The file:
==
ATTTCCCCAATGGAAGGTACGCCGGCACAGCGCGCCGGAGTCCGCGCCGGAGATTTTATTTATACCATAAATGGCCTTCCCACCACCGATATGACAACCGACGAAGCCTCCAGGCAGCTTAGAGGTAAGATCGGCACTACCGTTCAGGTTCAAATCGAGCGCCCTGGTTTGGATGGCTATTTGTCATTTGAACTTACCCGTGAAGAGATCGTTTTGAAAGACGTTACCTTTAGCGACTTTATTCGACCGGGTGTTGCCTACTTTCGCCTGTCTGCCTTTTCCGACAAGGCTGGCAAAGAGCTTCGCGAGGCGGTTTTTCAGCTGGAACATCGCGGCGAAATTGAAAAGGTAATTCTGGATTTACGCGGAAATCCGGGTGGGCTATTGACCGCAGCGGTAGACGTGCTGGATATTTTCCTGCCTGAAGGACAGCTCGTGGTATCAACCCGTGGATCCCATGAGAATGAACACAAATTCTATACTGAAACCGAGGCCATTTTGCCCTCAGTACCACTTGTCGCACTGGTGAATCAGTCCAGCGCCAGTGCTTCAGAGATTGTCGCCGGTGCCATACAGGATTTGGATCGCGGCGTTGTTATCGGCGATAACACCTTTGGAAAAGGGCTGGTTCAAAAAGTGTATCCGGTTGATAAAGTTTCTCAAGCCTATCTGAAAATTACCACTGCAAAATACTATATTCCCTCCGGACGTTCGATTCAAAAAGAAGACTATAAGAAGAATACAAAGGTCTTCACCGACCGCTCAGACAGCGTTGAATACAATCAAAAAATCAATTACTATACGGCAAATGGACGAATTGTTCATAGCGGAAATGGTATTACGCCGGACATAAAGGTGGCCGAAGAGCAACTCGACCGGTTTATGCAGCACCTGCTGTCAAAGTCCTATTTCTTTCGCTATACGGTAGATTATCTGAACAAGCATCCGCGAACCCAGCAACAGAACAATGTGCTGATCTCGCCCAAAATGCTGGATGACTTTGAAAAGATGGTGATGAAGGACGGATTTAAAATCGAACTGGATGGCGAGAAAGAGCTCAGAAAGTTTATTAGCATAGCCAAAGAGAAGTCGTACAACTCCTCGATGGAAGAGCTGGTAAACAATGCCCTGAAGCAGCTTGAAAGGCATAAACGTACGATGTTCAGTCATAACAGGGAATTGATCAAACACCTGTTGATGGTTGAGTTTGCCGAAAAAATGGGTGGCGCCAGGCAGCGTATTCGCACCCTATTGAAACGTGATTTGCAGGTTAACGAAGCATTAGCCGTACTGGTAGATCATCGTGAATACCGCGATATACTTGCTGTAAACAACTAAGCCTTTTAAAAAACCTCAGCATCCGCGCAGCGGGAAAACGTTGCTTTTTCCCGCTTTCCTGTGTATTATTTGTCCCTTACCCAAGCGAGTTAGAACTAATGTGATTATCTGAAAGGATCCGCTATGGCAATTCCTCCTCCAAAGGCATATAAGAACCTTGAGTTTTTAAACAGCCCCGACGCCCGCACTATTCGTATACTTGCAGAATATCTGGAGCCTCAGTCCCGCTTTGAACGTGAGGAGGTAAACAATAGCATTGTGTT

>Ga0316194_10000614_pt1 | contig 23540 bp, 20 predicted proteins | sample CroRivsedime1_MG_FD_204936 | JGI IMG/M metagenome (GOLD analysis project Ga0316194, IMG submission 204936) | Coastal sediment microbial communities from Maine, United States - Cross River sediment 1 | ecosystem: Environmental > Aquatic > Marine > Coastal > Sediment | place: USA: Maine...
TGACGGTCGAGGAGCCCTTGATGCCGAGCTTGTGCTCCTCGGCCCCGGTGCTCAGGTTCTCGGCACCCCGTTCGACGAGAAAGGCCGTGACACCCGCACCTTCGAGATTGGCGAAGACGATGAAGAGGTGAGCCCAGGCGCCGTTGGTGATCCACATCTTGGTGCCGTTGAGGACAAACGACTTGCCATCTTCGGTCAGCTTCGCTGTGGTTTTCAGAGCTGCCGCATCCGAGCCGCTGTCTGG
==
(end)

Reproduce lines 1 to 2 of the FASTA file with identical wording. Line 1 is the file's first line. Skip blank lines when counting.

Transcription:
ATTTCCCCAATGGAAGGTACGCCGGCACAGCGCGCCGGAGTCCGCGCCGGAGATTTTATTTATACCATAAATGGCCTTCCCACCACCGATATGACAACCGACGAAGCCTCCAGGCAGCTTAGAGGTAAGATCGGCACTACCGTTCAGGTTCAAATCGAGCGCCCTGGTTTGGATGGCTATTTGTCATTTGAACTTACCCGTGAAGAGATCGTTTTGAAAGACGTTACCTTTAGCGACTTTATTCGACCGGGTGTTGCCTACTTTCGCCTGTCTGCCTTTTCCGACAAGGCTGGCAAAGAGCTTCGCGAGGCGGTTTTTCAGCTGGAACATCGCGGCGAAATTGAAAAGGTAATTCTGGATTTACGCGGAAATCCGGGTGGGCTATTGACCGCAGCGGTAGACGTGCTGGATATTTTCCTGCCTGAAGGACAGCTCGTGGTATCAACCCGTGGATCCCATGAGAATGAACACAAATTCTATACTGAAACCGAGGCCATTTTGCCCTCAGTACCACTTGTCGCACTGGTGAATCAGTCCAGCGCCAGTGCTTCAGAGATTGTCGCCGGTGCCATACAGGATTTGGATCGCGGCGTTGTTATCGGCGATAACACCTTTGGAAAAGGGCTGGTTCAAAAAGTGTATCCGGTTGATAAAGTTTCTCAAGCCTATCTGAAAATTACCACTGCAAAATACTATATTCCCTCCGGACGTTCGATTCAAAAAGAAGACTATAAGAAGAATACAAAGGTCTTCACCGACCGCTCAGACAGCGTTGAATACAATCAAAAAATCAATTACTATACGGCAAATGGACGAATTGTTCATAGCGGAAATGGTATTACGCCGGACATAAAGGTGGCCGAAGAGCAACTCGACCGGTTTATGCAGCACCTGCTGTCAAAGTCCTATTTCTTTCGCTATACGGTAGATTATCTGAACAAGCATCCGCGAACCCAGCAACAGAACAATGTGCTGATCTCGCCCAAAATGCTGGATGACTTTGAAAAGATGGTGATGAAGGACGGATTTAAAATCGAACTGGATGGCGAGAAAGAGCTCAGAAAGTTTATTAGCATAGCCAAAGAGAAGTCGTACAACTCCTCGATGGAAGAGCTGGTAAACAATGCCCTGAAGCAGCTTGAAAGGCATAAACGTACGATGTTCAGTCATAACAGGGAATTGATCAAACACCTGTTGATGGTTGAGTTTGCCGAAAAAATGGGTGGCGCCAGGCAGCGTATTCGCACCCTATTGAAACGTGATTTGCAGGTTAACGAAGCATTAGCCGTACTGGTAGATCATCGTGAATACCGCGATATACTTGCTGTAAACAACTAAGCCTTTTAAAAAACCTCAGCATCCGCGCAGCGGGAAAACGTTGCTTTTTCCCGCTTTCCTGTGTATTATTTGTCCCTTACCCAAGCGAGTTAGAACTAATGTGATTATCTGAAAGGATCCGCTATGGCAATTCCTCCTCCAAAGGCATATAAGAACCTTGAGTTTTTAAACAGCCCCGACGCCCGCACTATTCGTATACTTGCAGAATATCTGGAGCCTCAGTCCCGCTTTGAACGTGAGGAGGTAAACAATAGCATTGTGTT

>Ga0316194_10000614_pt1 | contig 23540 bp, 20 predicted proteins | sample CroRivsedime1_MG_FD_204936 | JGI IMG/M metagenome (GOLD analysis project Ga0316194, IMG submission 204936) | Coastal sediment microbial communities from Maine, United States - Cross River sediment 1 | ecosystem: Environmental > Aquatic > Marine > Coastal > Sediment | place: USA: Maine...